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Is Kering becoming too dependent on Gucci?

By Herve Dewintre


Business |OPINION

Investors and market analysts love to make alarming predictions about the future of companies they invest in; most of the time to soften the blow of a unavoidable loss. What is causing them to worry at the moment? The success story of Kering's top performing label, Gucci. Some investors are becoming more and more nervous of Kering’s future as it becomes dependent on Gucci due to its recent, rapid growth. Is the group placing all of its bets on one label?

Gucci has been soaring to an unimaginable high in recent times, thanks to CEO Marco Bizzarri and creative director Alessandro Michele. Three years ago it would seem unimaginable that Gucci would out perform LVMH label Louis Vuitton. Today, this is a strong possibility.

Let’s talk figures: Gucci has seen a turnover of turnover of 6.2 billion euros (7.2 billion US dollars) in 2017 (that is, 42 percent growth compared with the previous year), 2.1 billion euros (2.4 billion US dollars) in current operating income (69 percent growth). An impressive feat.

When former chairman and managing director of Stella McCartney and Bottega Veneta, Marco Bizzarri, joined Gucci in 2015 the Italian fashion house was in bad shape, with a downturn in growth and falling turnover. His first move as CEO was a thorough clean-up: transformed Gucci’s distribution network, changed sales strategies online and in stores, improved communication targeting millennials and gave all product lines a much needed makeover.

Bizzarri’s most recent project is to reduce the share of independent suppliers, placing a significant part of Gucci's production under the label's control. Although it seems like a difficult task, this talented CEO is not one to shy away from a challenge.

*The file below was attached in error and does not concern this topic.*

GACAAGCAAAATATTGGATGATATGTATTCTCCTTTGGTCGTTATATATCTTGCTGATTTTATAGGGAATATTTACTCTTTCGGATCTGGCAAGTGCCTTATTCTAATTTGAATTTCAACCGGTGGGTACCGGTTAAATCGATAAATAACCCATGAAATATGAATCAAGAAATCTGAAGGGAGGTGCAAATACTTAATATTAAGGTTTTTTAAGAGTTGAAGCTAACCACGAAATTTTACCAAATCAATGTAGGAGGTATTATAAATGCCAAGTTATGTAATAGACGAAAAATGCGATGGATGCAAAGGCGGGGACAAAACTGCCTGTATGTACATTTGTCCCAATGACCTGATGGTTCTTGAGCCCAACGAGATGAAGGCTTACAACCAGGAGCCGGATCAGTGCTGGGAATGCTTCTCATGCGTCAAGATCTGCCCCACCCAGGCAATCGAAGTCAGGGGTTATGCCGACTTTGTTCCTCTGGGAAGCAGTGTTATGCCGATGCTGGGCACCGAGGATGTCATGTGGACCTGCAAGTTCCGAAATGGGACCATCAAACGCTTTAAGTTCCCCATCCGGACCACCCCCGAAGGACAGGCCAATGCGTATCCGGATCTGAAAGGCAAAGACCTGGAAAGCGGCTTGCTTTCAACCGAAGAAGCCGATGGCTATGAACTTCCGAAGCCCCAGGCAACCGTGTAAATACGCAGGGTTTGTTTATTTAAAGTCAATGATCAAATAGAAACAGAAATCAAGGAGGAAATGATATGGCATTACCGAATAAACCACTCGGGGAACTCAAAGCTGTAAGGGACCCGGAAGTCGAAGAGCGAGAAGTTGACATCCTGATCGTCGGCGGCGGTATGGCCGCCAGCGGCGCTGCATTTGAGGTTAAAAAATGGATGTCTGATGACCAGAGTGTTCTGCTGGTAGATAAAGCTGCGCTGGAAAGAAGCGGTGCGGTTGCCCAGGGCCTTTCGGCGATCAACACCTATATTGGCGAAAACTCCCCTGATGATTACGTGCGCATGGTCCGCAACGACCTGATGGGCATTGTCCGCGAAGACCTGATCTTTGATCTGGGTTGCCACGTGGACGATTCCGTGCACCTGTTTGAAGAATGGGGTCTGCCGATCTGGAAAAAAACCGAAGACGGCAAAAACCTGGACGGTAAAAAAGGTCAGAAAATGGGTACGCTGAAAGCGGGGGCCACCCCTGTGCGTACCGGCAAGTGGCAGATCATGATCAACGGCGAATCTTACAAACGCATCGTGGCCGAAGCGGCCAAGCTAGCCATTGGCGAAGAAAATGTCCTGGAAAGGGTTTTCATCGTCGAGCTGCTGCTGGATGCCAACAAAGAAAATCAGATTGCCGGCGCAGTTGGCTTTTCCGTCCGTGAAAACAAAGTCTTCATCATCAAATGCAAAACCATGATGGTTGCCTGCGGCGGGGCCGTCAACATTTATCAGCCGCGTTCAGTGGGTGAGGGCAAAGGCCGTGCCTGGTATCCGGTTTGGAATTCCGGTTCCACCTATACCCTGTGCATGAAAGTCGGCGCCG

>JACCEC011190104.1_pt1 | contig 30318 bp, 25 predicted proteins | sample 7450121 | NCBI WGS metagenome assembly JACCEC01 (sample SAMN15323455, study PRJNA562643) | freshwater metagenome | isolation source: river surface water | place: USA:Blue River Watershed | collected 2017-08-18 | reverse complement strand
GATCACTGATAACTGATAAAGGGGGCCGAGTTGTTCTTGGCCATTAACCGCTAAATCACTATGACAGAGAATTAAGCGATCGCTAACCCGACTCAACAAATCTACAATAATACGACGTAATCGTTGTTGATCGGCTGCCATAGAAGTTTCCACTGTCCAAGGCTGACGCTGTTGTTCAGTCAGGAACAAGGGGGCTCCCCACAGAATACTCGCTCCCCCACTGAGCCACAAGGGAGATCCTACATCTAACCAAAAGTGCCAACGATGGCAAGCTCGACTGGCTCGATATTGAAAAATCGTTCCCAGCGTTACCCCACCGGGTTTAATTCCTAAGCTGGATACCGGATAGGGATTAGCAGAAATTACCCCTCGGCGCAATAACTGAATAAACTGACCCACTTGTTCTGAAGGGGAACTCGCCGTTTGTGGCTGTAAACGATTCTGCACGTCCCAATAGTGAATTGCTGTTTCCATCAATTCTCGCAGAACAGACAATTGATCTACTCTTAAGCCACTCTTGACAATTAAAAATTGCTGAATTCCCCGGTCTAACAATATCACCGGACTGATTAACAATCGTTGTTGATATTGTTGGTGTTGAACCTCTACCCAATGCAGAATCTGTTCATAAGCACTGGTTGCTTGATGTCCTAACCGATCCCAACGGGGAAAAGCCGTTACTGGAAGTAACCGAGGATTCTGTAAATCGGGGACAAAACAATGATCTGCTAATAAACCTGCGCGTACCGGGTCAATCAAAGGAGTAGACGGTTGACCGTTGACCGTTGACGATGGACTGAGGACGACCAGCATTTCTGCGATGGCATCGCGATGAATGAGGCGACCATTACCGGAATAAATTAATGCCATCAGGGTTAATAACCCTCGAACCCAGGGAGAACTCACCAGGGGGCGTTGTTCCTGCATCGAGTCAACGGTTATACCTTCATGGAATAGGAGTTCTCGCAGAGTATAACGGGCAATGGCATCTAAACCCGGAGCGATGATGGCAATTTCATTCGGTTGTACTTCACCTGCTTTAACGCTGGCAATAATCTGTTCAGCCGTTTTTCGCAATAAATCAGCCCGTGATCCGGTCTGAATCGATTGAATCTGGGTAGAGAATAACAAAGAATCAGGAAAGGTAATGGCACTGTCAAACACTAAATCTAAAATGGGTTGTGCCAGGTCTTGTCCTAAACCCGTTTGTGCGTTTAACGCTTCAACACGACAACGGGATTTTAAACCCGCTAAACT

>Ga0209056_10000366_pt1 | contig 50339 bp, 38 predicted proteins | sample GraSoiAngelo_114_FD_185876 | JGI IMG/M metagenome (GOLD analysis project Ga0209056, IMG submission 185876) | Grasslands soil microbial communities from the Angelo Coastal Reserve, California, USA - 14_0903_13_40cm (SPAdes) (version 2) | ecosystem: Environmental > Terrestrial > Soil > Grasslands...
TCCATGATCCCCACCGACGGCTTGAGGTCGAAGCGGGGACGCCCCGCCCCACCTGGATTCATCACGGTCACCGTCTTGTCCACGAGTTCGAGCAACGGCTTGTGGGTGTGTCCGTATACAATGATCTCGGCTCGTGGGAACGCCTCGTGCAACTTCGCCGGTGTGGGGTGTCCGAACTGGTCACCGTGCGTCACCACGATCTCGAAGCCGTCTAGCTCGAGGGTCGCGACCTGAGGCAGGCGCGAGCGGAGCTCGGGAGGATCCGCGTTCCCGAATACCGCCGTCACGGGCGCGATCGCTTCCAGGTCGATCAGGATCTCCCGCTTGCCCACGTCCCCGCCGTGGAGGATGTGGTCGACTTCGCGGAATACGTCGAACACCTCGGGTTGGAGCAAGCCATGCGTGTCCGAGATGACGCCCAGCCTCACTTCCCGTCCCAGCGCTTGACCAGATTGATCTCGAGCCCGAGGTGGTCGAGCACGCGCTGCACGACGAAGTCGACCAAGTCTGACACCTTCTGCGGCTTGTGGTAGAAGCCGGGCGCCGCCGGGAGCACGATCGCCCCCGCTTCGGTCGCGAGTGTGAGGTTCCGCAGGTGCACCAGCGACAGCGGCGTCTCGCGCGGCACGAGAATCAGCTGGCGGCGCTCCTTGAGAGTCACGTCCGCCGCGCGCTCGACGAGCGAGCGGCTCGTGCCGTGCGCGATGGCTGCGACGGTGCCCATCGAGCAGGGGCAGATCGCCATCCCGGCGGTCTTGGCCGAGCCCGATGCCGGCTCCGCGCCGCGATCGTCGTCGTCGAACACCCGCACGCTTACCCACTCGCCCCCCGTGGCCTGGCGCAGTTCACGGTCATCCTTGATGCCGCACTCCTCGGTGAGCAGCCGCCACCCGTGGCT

Even so, the question remains: will all this success come to an end? While Gucci's perfume and beauty departments offer promising outlooks for growth, the ambition presented by Marco Bizzarri are no small feat: achieve a turnover of 10 billion euros (11.7 US dollars) in the mid-term, with a margin of 40 percent. “In 2019 and beyond, we will go twice as fast as the growth of the market,” predicted the CEO.

The stock market only provides further support for his claim: Kering shares hit a historic high this Monday 10 July (2017). Investors in Gucci no longer worry about the outlook of this particular designer brand within Kering. Now the question that comes to mind when we think about the the brand is, “When will Gucci succeed in overtaking Louis Vuitton on turnover as well as profitability?”

Should Kering boost other brands in the group?

The other, more ambiguous question is how long investors will remain excited about Gucci. While maximum growth is the natural aim of any CEO, some market analysts are wondering whether or not Kering should help other brands in the group grow.

Kering is currently completely dependent upon Gucci. Cited by the French magazine Zonebourse, Gucci represents 57 percent of the income and 73 percent of the operating income of Kering’s luxury division in 2017. Gucci’s contribution to its parent company is excessive at best, and possibly even unwise.

The question of whether or not Kering’s dependence on Gucci ensures a sustainable future for the parent company is easier to ask than to answer. Historically, there are two brands that have the potential to become as successful as Gucci is at Kering: Yves Saint Laurent and Balenciaga.

An argument could also be made for Bottega Veneta, which gained its prestige and success while Bizzarri was at the helm. Under his leadership, Bottega’s sales went from 35 million euros to more than one billion euros in the span of 10 years. The leather goods brand is currently waning, despite the recent change of designer. Bizzarri, however, will not give a strong signal whether the brand will see an upturn in the near future.

It has become clear to not only market analysts, but the general public, that for Kering’s sake, the group should stop overworking Gucci, and focus on other golden opportunities within the group.

This article was originally written for FashionUnited.fr. Translated and edited by Kelly Press

photo: www.gucci.com, dr

Alessandro Michele
Bottega Veneta
Louis Vuitton
Marco Bizzarri
Yves Saint Laurent